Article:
Determining if a piece of evidence found at a crime scene matches a suspect poses a unique challenge for forensic investigators. Just how reliable are their conclusions? The current tools used often rely on expert experience, and aren’t as systematic as they could be.
This is where forensic databases can help. Historical records of pattern evidence such as fingerprints, bullet trajectories or toolmarks can provide forensic examiners with a more concrete answer to the matching debate. CSAFE researcher and University of Virginia Associate Professor of Statistics Dan Spitzner says that for example, a lot of work has been done using statistical methodology and databases to summarize what is seen in a fingerprint by providing a numerical score describing the likelihood that two fingerprints match.
“The question is, what does that number really mean? Can you report that with any kind of reliability and can you give it an interpretation that perhaps a jury or a judge can understand?” Spitzner said.
So how then, can databases be improved to offer valuable, accurate information to investigators? This is the question Spitzner and his CSAFE research team are trying to answer.
“When we look at a database, a question is whether it’s really an informative database,” Spitzner said.
In considering the effectiveness of a database, Spitzner explains that we need to ask, “Is it the right kind of database to use, are there biases in the database, does it represent the population we are thinking of?”
Spitzner is using concepts from probability and statistics to help the numbers reported from databases make sense. “If there’s a statistical concept that has any chance of being interpreted it’s a probability and it is my job to make it easy to understand,” he said.
What does an ideal database look like? There are two main issues, according to Spitzner.
“One has to do with replication,” he said. “We wish more databases had multiple measurements of, for example, the same fingerprints, as a way to understand how fingerprints vary.”
“The other piece is we wish we could observe the same fingerprint being observed in multiple contexts such as different types of surfaces and by investigators with different levels of expertise,” Spitzner said.
Spitzner explains that this doesn’t necessarily exist in current databases, likely because investigators are approaching databases with a different objective than researchers.
“My impression is that people aren’t thinking about doing formal statistical inference when they are collecting fingerprints and compiling databases, they are thinking about collecting what information is at a scene,” he said.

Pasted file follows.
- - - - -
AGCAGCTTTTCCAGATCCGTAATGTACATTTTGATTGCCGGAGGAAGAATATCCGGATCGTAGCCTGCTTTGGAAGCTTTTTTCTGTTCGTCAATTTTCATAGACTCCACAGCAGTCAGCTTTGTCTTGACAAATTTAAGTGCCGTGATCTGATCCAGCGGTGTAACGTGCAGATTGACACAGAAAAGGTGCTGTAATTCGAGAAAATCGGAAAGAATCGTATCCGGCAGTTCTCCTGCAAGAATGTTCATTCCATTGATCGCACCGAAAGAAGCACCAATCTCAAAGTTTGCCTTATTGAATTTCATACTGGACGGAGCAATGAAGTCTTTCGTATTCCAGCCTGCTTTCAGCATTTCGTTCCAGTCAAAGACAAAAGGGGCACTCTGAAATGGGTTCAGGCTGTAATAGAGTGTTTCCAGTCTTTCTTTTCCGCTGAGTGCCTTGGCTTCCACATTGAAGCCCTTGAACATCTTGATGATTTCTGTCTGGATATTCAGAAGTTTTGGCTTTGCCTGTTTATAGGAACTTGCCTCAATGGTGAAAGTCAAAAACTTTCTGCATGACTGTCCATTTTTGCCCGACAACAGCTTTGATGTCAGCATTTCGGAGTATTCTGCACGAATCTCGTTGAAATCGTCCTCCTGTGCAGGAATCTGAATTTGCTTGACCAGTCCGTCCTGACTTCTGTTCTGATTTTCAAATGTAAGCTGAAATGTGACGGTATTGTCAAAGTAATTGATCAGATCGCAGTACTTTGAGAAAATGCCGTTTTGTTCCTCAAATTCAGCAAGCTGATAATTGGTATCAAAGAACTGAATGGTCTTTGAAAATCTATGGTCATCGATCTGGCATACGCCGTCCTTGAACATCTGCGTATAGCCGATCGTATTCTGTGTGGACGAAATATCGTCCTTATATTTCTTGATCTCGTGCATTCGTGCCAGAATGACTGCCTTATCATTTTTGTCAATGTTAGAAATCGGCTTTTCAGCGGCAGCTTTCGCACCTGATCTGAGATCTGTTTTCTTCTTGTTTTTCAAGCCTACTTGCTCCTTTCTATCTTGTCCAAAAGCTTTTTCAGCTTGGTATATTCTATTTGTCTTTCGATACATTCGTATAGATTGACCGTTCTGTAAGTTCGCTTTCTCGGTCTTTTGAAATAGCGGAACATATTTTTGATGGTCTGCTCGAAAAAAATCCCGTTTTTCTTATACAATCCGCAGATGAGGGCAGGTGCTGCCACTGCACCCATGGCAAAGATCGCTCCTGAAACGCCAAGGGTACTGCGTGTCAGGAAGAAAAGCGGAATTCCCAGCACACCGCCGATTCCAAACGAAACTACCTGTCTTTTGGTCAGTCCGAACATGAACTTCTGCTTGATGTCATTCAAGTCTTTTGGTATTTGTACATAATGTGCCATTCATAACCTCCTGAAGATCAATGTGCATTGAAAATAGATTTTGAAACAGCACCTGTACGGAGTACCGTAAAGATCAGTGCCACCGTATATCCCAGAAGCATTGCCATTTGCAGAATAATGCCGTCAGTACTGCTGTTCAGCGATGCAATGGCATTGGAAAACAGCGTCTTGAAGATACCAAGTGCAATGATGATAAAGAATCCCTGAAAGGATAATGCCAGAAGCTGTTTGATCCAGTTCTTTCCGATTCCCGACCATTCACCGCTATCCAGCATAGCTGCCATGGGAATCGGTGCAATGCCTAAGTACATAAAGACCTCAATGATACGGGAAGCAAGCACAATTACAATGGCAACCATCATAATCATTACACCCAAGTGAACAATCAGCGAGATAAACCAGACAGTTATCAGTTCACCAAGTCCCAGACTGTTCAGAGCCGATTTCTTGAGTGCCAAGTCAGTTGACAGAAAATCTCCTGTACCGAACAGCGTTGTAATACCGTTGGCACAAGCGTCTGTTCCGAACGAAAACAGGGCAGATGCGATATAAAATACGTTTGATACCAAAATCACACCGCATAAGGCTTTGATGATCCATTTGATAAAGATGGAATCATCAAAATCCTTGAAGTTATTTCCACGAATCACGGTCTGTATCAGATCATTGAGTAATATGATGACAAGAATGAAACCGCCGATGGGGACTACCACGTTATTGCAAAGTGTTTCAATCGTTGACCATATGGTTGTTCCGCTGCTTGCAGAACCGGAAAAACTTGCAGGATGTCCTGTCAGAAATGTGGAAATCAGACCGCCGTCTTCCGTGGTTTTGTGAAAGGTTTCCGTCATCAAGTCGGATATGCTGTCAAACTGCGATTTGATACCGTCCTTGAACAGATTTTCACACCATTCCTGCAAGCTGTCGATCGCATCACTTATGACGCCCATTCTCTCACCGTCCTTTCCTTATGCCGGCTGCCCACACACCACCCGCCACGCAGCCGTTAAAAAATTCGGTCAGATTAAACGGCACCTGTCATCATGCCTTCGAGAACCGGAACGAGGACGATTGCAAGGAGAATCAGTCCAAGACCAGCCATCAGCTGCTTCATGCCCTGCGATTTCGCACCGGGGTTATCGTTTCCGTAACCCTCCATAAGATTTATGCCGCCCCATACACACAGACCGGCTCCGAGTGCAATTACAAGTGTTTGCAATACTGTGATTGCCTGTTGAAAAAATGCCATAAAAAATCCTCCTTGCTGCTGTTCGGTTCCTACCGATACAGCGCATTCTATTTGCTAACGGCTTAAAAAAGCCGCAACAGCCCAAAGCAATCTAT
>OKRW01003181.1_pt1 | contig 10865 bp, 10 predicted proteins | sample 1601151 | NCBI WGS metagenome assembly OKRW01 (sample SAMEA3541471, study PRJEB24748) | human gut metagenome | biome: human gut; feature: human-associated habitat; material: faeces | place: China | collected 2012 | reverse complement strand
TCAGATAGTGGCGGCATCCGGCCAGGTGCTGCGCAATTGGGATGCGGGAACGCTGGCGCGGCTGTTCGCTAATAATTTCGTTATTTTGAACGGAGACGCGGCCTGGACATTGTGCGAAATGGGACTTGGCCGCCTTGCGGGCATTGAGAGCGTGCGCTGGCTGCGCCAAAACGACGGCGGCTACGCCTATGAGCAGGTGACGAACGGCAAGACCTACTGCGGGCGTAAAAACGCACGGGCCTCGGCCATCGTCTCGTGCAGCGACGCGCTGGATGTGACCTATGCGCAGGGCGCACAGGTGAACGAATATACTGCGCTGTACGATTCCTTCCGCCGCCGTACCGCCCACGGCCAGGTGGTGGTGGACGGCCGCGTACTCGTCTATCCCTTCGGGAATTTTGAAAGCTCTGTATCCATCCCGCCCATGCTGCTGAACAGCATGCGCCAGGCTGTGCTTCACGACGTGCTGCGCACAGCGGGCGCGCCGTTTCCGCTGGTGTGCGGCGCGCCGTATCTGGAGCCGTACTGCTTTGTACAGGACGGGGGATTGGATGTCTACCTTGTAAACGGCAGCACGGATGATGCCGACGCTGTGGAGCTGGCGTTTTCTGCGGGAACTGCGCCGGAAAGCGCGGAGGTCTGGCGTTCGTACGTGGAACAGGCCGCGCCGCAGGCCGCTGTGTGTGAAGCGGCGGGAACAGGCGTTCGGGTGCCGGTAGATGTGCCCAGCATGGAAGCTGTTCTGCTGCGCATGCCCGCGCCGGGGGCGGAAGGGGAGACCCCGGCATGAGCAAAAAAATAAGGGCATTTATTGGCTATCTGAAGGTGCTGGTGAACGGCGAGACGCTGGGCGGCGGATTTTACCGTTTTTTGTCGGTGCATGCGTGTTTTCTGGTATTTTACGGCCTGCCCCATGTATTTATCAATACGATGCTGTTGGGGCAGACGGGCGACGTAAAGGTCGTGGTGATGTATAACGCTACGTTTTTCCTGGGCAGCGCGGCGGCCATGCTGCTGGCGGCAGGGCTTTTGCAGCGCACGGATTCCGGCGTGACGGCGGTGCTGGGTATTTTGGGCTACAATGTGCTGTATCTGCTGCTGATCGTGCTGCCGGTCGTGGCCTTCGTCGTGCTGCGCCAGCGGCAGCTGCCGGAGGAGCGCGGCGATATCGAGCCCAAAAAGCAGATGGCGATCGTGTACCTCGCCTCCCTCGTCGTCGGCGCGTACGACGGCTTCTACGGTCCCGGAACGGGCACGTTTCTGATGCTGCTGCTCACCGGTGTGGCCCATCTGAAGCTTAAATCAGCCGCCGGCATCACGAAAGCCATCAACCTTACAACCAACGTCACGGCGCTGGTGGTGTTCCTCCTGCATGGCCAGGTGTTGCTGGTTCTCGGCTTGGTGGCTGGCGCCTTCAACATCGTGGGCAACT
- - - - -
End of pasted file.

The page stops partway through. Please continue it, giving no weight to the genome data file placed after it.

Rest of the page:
Spitzner recognizes that researchers can dream about designing the ideal database, but the reality is that the data is probably never going to be collected.
“Now that we have identified the type of information that we need from databases we need to take the databases that are already out there and understand the information they contain and think hard about how to get statistically meaningful information from them.”
As Spitzner continues to make progress on discovering ways to improve interpretation and performance of databases, the work will prove to be of special value to forensic scientists working with pattern evidence such as fingerprints in order to provide accurate, precise and interpretable tools that could be used in a courtroom.
Other members of the CSAFE team are applying these concepts and working to build new informative databases in areas such as digital forensics. Dr. Jennifer Newman at Iowa State University focuses on steganography, an area of forensic science that analyzes digital photos potentially containing hidden content related to criminal investigations. Current databases only include images from a still camera, but Newman’s database of over 50,000 images were captured using a variety of camera settings which can improve steganalysis detection tool reliability.
“We hope other researchers can look at the data we gather and develop a quantitative statistical analysis that is useful in a court of law,” Newman said.
CSAFE researchers are also leading educational workshops to further investigate the role of forensic databases and how to address key issues. Together, our team is working to improve the certainty forensic science practitioners have that a piece of sample evidence matches a database element, leading to increased accuracy in suspect identification.